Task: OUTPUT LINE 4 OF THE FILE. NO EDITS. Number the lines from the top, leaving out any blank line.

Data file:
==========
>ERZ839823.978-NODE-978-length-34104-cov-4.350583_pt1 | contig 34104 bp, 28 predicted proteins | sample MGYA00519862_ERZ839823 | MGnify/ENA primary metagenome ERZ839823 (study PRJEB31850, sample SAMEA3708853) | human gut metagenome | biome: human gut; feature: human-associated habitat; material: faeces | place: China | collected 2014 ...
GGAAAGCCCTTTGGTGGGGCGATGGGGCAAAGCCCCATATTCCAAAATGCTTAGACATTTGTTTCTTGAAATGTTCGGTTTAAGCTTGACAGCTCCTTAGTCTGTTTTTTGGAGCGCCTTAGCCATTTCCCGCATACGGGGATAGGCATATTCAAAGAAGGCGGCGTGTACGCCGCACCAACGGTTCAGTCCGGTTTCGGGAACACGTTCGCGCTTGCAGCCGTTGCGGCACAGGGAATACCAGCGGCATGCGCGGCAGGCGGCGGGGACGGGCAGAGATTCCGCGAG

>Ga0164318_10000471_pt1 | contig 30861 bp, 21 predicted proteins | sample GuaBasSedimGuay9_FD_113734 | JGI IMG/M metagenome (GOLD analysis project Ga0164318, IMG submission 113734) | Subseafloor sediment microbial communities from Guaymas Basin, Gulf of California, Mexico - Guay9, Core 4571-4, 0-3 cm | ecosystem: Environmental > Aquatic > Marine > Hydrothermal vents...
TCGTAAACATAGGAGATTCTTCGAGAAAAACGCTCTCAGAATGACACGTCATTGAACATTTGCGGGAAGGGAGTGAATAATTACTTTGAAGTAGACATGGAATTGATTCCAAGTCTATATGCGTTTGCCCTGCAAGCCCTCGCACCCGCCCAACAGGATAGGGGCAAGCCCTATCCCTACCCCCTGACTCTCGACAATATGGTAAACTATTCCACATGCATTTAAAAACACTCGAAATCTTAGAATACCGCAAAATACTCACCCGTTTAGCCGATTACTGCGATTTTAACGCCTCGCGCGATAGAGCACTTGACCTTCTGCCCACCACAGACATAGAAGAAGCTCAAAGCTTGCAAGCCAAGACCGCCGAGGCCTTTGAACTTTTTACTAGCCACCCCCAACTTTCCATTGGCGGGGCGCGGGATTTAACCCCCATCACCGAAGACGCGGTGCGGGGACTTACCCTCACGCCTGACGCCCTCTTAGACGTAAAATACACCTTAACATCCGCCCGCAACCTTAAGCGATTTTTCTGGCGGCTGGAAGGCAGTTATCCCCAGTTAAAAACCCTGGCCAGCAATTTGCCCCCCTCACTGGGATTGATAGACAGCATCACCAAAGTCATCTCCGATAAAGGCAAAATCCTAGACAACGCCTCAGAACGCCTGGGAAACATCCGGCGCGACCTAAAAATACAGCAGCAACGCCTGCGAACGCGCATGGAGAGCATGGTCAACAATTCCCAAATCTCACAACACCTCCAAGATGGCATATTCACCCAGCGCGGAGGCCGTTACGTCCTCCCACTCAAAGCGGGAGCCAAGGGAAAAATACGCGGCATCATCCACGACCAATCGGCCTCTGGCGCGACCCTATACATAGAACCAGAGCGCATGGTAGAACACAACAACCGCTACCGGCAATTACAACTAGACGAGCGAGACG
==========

TCGTAAACATAGGAGATTCTTCGAGAAAAACGCTCTCAGAATGACACGTCATTGAACATTTGCGGGAAGGGAGTGAATAATTACTTTGAAGTAGACATGGAATTGATTCCAAGTCTATATGCGTTTGCCCTGCAAGCCCTCGCACCCGCCCAACAGGATAGGGGCAAGCCCTATCCCTACCCCCTGACTCTCGACAATATGGTAAACTATTCCACATGCATTTAAAAACACTCGAAATCTTAGAATACCGCAAAATACTCACCCGTTTAGCCGATTACTGCGATTTTAACGCCTCGCGCGATAGAGCACTTGACCTTCTGCCCACCACAGACATAGAAGAAGCTCAAAGCTTGCAAGCCAAGACCGCCGAGGCCTTTGAACTTTTTACTAGCCACCCCCAACTTTCCATTGGCGGGGCGCGGGATTTAACCCCCATCACCGAAGACGCGGTGCGGGGACTTACCCTCACGCCTGACGCCCTCTTAGACGTAAAATACACCTTAACATCCGCCCGCAACCTTAAGCGATTTTTCTGGCGGCTGGAAGGCAGTTATCCCCAGTTAAAAACCCTGGCCAGCAATTTGCCCCCCTCACTGGGATTGATAGACAGCATCACCAAAGTCATCTCCGATAAAGGCAAAATCCTAGACAACGCCTCAGAACGCCTGGGAAACATCCGGCGCGACCTAAAAATACAGCAGCAACGCCTGCGAACGCGCATGGAGAGCATGGTCAACAATTCCCAAATCTCACAACACCTCCAAGATGGCATATTCACCCAGCGCGGAGGCCGTTACGTCCTCCCACTCAAAGCGGGAGCCAAGGGAAAAATACGCGGCATCATCCACGACCAATCGGCCTCTGGCGCGACCCTATACATAGAACCAGAGCGCATGGTAGAACACAACAACCGCTACCGGCAATTACAACTAGACGAGCGAGACG